A Philadelphia trial court judge this week docketed an opinion outlining why she believes
her order denying a motion to transfer venue in a personal injury case against Comcast should be affirmed.
On April 17, Philadelphia Common Pleas Court Judge Frederica A. Massiah-Jackson denied a motion by defendant Comcast of Southeast Pennsylvania to transfer a case initiated by Rose and Jeff Thomas to Bucks County.
The couple filed their suit against Comcast in November 2012 at Philadelphia’s Common Pleas Court over allegations that Rose Thomas became injured when she was pinned against her garage door by a Comcast van.
The plaintiff had attempted to assist a Comcast technician to push his work van out of her driveway at the time of the incident.
Rose Thomas claims she sustained serious injuries in the incident.
Comcast subsequently filed a motion to transfer the litigation to the Bucks County Court of Common Pleas, because, it asserted, it regularly does business in Bucks and not Philadelphia.
The cable company argued that the Philadelphia Court of Common Pleas would be a forum non conveniens, because that location is both oppressive and vexatious.
Massiah-Jackson, however, had ruled that Comcast failed to meet its burden of proof in requesting transfer.
“A Trial Court must consider whether the defendant has demonstrated more than that the plaintiff’s chosen forum is merely inconvenient,” Massiah-Jackson wrote. “In this case, there has not been any suggestion that Plaintiff-Thomas’ choice of forum was designed to harass the defendant. Nor has this Defendant established that traveling from Bucks County to Philadelphia is onerous.”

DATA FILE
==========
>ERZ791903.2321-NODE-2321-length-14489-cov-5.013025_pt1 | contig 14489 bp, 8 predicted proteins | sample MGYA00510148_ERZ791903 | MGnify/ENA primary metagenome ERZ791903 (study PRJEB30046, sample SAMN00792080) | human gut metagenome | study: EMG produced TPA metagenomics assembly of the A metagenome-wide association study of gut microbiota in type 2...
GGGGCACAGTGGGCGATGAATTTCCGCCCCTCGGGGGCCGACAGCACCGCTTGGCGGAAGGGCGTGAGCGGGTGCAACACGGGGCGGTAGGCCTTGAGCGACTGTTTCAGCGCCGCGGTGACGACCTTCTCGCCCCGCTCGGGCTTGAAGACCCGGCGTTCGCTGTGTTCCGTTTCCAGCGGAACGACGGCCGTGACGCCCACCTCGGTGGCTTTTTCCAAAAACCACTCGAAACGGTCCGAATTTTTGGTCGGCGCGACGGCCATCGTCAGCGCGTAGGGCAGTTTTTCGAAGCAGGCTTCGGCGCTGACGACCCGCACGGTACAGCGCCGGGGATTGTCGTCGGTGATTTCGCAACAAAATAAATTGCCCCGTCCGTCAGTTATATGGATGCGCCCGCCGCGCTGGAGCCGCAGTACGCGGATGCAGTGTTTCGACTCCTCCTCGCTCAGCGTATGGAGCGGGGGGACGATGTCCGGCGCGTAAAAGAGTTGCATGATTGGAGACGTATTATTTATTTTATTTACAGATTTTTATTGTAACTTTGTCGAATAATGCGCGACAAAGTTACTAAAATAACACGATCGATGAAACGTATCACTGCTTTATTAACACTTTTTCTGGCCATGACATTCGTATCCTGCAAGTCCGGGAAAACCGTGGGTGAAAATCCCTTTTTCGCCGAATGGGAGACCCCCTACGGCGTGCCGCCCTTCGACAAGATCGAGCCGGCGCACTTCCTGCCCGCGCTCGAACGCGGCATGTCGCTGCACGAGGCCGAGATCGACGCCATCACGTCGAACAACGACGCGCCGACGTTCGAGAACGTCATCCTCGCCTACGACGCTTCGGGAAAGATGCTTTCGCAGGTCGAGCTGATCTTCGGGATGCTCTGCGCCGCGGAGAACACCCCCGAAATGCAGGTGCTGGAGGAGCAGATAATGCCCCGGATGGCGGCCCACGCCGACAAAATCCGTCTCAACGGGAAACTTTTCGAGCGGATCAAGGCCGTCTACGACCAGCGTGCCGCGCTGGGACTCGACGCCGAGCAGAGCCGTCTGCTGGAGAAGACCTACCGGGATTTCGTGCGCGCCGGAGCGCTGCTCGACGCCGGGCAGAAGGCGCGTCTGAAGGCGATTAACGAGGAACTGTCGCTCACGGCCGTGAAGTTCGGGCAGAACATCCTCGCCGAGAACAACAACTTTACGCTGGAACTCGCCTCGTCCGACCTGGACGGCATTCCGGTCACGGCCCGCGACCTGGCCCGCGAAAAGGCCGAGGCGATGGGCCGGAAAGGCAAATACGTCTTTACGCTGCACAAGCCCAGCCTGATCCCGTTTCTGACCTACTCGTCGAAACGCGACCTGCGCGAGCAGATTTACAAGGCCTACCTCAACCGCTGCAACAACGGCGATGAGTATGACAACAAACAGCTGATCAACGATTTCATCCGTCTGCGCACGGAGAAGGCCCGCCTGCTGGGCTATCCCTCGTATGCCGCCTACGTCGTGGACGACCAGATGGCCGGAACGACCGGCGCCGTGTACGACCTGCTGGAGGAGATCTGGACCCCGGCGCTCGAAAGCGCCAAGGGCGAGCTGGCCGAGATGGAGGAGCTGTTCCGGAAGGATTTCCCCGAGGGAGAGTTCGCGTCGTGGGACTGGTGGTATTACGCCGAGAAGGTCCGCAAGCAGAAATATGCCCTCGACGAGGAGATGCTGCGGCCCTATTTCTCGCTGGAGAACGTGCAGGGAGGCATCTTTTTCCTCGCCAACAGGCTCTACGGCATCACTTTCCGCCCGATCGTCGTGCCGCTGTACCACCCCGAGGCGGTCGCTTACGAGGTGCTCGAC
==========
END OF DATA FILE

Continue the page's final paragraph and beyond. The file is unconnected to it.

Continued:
The judge went on to write that case law is clear that “conclusory assertions of oppressiveness or vexation, without detailed information can not satisfy Defendant-Comcast’s burden.”
Massiah-Jackson also wrote that not one of Comcast’s public interest factors presents a compelling reason to transfer the case to Bucks County, since “it is well-settled that a plaintiff’s choice of forum should rarely be disturbed,” and because of the fact that lawyers are routinely required to travel to examine case documents and records regardless.
“No matter where this case proceeds the defendant will have to travel to bring evidence to the courthouse,” the judge wrote. “The Philadelphia Metropolitan Area has many major highways to provide ease of travel for all witnesses.”
The judge also wrote that Comcast was provided an opportunity to develop its record in support of its motion to transfer venue by court order in late January, and that it declined to do so when Comcast chose not to present a corporate designee with particularized knowledge relating to where Comcast LLC conducts business and other venue-related issues.
In the end, Massiah-Jackson urged the state’s Superior Court to uphold her denial to transfer venue.